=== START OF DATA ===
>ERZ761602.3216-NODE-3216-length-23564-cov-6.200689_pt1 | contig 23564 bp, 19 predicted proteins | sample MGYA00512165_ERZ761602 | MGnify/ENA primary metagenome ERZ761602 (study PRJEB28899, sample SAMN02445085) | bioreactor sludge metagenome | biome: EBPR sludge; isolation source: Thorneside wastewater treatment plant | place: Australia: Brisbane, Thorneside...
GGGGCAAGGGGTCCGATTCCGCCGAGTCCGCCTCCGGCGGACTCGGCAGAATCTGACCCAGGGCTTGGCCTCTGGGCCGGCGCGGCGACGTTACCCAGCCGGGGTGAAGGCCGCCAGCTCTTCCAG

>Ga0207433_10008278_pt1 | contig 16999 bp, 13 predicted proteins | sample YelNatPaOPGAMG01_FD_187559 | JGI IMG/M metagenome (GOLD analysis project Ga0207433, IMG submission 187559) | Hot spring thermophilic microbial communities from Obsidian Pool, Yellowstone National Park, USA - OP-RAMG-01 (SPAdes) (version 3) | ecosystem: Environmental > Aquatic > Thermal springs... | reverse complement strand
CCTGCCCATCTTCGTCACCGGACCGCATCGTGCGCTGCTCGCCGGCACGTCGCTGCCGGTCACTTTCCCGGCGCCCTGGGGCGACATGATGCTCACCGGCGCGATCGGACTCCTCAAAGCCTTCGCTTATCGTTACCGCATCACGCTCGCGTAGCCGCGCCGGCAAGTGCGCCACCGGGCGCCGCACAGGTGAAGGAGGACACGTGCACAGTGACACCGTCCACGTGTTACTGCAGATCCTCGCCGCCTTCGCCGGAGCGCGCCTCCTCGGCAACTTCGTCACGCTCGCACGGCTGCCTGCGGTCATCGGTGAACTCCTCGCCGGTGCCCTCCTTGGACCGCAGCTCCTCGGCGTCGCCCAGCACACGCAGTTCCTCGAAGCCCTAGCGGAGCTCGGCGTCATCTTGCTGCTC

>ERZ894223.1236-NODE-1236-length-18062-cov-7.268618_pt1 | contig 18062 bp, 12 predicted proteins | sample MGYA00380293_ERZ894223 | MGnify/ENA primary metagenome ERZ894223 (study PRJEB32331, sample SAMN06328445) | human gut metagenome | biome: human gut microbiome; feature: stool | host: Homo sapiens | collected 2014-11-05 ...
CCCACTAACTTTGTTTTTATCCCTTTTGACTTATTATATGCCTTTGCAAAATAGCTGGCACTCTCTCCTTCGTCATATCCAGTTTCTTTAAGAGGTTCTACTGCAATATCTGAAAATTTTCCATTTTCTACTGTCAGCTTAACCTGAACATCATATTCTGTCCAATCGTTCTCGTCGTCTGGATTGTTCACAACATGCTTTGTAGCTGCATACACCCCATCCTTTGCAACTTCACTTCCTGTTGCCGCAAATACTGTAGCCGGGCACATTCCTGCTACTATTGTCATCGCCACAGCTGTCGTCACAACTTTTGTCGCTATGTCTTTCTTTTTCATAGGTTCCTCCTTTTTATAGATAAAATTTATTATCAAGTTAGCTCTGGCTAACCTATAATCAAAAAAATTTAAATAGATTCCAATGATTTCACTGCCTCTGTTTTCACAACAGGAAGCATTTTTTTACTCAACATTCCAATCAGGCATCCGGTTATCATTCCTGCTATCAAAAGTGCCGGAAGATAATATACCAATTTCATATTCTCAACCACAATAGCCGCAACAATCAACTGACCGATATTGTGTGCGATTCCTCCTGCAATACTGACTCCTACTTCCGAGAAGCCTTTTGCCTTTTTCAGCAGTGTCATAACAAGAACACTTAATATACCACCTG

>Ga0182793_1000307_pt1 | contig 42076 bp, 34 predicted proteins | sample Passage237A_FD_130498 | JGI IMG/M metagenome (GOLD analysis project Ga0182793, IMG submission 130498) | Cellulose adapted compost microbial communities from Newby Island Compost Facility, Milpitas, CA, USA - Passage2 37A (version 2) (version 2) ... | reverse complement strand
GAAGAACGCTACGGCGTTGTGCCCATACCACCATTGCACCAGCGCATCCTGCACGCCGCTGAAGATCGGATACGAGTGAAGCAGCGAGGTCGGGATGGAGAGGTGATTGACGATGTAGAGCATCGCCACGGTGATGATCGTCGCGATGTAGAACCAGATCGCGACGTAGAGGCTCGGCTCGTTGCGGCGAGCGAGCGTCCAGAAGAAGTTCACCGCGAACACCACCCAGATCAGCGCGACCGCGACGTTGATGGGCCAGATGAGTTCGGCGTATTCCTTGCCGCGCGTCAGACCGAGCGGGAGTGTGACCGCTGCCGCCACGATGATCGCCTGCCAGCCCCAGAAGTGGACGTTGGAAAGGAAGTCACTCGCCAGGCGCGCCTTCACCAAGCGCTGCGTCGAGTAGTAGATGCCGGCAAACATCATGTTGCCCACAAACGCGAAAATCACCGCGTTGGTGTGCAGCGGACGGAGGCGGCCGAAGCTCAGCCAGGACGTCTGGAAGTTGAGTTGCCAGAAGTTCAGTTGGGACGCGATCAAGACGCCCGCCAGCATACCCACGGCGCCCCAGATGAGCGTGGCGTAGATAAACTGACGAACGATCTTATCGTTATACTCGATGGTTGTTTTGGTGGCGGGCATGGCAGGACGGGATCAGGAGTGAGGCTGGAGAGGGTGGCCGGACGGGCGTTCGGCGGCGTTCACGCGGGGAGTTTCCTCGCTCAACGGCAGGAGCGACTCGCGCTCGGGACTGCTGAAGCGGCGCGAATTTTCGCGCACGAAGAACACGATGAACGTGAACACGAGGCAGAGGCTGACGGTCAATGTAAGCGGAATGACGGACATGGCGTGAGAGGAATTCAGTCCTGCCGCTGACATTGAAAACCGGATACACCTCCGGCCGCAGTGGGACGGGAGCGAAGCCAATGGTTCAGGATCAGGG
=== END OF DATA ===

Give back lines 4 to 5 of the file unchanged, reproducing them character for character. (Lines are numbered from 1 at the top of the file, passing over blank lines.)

CCTGCCCATCTTCGTCACCGGACCGCATCGTGCGCTGCTCGCCGGCACGTCGCTGCCGGTCACTTTCCCGGCGCCCTGGGGCGACATGATGCTCACCGGCGCGATCGGACTCCTCAAAGCCTTCGCTTATCGTTACCGCATCACGCTCGCGTAGCCGCGCCGGCAAGTGCGCCACCGGGCGCCGCACAGGTGAAGGAGGACACGTGCACAGTGACACCGTCCACGTGTTACTGCAGATCCTCGCCGCCTTCGCCGGAGCGCGCCTCCTCGGCAACTTCGTCACGCTCGCACGGCTGCCTGCGGTCATCGGTGAACTCCTCGCCGGTGCCCTCCTTGGACCGCAGCTCCTCGGCGTCGCCCAGCACACGCAGTTCCTCGAAGCCCTAGCGGAGCTCGGCGTCATCTTGCTGCTC

>ERZ894223.1236-NODE-1236-length-18062-cov-7.268618_pt1 | contig 18062 bp, 12 predicted proteins | sample MGYA00380293_ERZ894223 | MGnify/ENA primary metagenome ERZ894223 (study PRJEB32331, sample SAMN06328445) | human gut metagenome | biome: human gut microbiome; feature: stool | host: Homo sapiens | collected 2014-11-05 ...